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Re: How is it possible to devise such a feeble system?

From: Jesse McCarthy <mccarthy36@earthlink.net>
Date: Thu, 25 Oct 2001 16:09:00 -0400
To: www-style@w3.org
Message-ID: <MWMail.moarnplt@host.none>
"Tantek Celik" <tantek@cs.stanford.edu> wrote on 10/25/01 1:43:10 PM:
>P.S. In answer to the rhetorical question in the subject line which started
>this thread - it is possible to devise such a feeble system (I presume this
>is referring to CSS2's lack of vertical block centering) when version two of
>a standard becomes a recommendation before version one is even fully
>implemented.  The "web developer" audience who would choose to point out
>that the emperor had no clothes in this case were too busy with working with
>what little CSS1 they could work with to bother giving CSS2 a critical look.
>
>This is another reason why no draft should exit CR without _at_least_ two
>interoperable (passing the respective test suite in the same way)
>implementations (available, shipping, not experimental) for every feature in
>that draft.  Just look at http://w3.org/TR/ to see how many RECs there are
>that never met this criteria.

The question was by no means rhetorical.  On the contrary, I was not involved 
with web development in any way at the time the CSS 2 recommendation was made, 
let alone during it's development.  Your presumption is correct, the issue that 
prompted me to start the thread was the lack of verticaI block centering, 
though I suspect that is not the only gaping hole in the standard. I literally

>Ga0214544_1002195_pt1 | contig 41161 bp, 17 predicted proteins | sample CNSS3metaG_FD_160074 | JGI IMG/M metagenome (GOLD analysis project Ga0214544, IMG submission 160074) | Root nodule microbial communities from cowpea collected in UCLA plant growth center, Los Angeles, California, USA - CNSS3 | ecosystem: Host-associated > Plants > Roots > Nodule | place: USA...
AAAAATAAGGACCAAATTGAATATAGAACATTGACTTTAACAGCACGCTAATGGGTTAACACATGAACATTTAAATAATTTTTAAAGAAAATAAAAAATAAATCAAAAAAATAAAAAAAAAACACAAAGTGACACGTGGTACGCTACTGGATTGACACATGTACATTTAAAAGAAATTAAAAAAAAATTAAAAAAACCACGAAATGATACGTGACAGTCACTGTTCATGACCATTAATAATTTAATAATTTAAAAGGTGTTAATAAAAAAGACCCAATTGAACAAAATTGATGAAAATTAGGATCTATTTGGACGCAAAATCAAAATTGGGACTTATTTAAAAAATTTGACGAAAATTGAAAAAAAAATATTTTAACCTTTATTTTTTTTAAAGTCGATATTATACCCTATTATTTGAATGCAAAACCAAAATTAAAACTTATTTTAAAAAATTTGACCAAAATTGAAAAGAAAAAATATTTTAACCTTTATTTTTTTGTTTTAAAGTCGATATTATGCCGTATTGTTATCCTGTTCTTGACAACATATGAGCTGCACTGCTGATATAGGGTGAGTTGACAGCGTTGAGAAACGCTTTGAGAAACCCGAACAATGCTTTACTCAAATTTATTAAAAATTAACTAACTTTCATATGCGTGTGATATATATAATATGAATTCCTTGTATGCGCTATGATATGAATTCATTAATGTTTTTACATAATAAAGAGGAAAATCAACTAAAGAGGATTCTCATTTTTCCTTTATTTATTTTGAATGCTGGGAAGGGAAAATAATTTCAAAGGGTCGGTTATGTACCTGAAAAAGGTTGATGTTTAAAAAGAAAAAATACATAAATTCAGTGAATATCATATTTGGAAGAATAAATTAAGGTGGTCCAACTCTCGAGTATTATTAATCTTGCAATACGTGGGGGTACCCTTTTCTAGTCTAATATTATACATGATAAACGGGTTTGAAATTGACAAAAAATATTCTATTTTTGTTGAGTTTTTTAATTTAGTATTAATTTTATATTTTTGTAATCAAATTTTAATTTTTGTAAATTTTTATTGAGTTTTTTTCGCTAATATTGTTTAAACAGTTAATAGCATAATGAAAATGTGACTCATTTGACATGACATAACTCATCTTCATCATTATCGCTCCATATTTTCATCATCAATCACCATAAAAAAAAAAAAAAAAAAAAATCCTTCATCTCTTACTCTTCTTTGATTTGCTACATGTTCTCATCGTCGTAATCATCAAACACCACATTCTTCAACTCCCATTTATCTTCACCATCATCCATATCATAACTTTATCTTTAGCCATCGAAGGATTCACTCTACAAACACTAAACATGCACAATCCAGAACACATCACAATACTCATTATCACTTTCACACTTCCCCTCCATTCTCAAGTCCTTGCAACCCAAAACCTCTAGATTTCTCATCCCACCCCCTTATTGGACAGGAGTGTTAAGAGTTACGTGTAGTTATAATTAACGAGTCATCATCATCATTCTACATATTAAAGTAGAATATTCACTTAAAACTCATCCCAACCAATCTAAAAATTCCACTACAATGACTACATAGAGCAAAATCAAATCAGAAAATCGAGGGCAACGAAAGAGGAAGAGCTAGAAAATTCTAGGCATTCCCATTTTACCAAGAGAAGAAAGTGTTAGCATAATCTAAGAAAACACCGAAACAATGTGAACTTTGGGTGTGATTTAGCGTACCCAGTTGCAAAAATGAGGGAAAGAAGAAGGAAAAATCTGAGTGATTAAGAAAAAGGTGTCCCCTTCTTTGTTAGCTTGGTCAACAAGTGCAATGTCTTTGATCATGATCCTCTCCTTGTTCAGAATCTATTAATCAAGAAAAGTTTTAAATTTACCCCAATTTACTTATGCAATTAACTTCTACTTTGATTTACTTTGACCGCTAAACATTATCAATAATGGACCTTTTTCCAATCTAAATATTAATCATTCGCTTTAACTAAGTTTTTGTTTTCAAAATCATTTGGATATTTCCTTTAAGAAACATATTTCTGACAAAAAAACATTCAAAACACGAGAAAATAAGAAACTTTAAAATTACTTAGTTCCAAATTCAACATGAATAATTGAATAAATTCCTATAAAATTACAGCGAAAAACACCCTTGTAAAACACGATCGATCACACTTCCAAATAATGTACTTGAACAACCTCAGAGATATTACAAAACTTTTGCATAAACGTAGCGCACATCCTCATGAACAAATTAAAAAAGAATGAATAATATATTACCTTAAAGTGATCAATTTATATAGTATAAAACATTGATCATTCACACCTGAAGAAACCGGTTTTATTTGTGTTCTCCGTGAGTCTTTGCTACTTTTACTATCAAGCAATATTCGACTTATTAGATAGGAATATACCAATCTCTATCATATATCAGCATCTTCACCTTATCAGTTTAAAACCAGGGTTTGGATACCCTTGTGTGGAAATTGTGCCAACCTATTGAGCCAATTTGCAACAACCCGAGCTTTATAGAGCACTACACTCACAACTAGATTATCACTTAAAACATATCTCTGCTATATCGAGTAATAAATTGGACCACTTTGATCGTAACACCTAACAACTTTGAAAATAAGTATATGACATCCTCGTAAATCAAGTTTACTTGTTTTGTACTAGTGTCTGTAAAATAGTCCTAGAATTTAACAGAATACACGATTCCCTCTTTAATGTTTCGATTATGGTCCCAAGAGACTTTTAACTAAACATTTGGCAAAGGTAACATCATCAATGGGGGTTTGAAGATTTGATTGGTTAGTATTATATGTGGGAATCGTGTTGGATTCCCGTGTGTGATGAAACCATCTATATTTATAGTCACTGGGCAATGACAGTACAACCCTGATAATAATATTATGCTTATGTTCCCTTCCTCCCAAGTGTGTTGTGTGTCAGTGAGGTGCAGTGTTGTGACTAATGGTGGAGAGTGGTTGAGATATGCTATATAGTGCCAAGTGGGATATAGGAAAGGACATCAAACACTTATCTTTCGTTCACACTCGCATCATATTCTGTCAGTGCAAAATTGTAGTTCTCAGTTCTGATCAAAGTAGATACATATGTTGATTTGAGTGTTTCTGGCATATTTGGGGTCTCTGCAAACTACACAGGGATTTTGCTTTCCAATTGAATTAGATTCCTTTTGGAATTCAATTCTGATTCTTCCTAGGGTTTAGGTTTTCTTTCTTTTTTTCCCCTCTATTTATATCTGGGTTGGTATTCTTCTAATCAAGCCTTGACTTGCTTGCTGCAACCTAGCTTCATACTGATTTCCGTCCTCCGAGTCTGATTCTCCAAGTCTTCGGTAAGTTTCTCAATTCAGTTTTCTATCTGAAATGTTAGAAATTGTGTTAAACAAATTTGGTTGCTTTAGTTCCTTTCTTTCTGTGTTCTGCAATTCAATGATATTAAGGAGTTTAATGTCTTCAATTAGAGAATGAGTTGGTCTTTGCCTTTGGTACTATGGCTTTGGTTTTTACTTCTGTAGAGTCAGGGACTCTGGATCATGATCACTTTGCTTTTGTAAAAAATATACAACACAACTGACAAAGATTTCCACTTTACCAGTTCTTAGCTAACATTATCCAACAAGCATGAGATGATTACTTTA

did not know how such a miscarriage could have occurred. 

Your explanation makes perfect sense to me.  In fact the very thing same thing 
is probably taking place now with CSS 3 -- I know it is in my case.  While I'm 
trying to make some sense of CSS 2 (meanwhile CSS 1 is still not really fully 
implemented by anyone, or perhaps it is in Mac IE 5, I haven't used it but I 
think you or someone else may have said that), CSS 3 is in development, and I 
certainly don't have the time to even look at that. 

Obviously the web authoring situation could be much better, in terms of quality 
standards and support for those standards.  I don't think browser makers or W3 
are innocent of the current mess, but your suggestion of criteria for drafts 
progressing beyond CR would likely bring development of standards to a 
standstill, as browser makers have been notoriously reluctant to implement such 
standards.  By the same token, I don't think they should be expected to 
implement them if they are poorly made, as CSS 2 is.  CSS 2 is riddled with 
inadequacy, inconsistency, and ambiguity. 

Really, I don't see how W3 can justify moving on to CSS 3 with their previous 
track record.  Maybe W3 should really bring CSS 2 up to snuff before they think 
about moving ahead.  If they can do it, why haven't they?  If they can't, well 
think about the ramifications of that.  If W3 can't acquit itself of its duties 
more adeptly than this, then developers are not going to be able to depend on 
them to serve this function.  Then what? 
Received on Thursday, 25 October 2001 16:34:21 GMT

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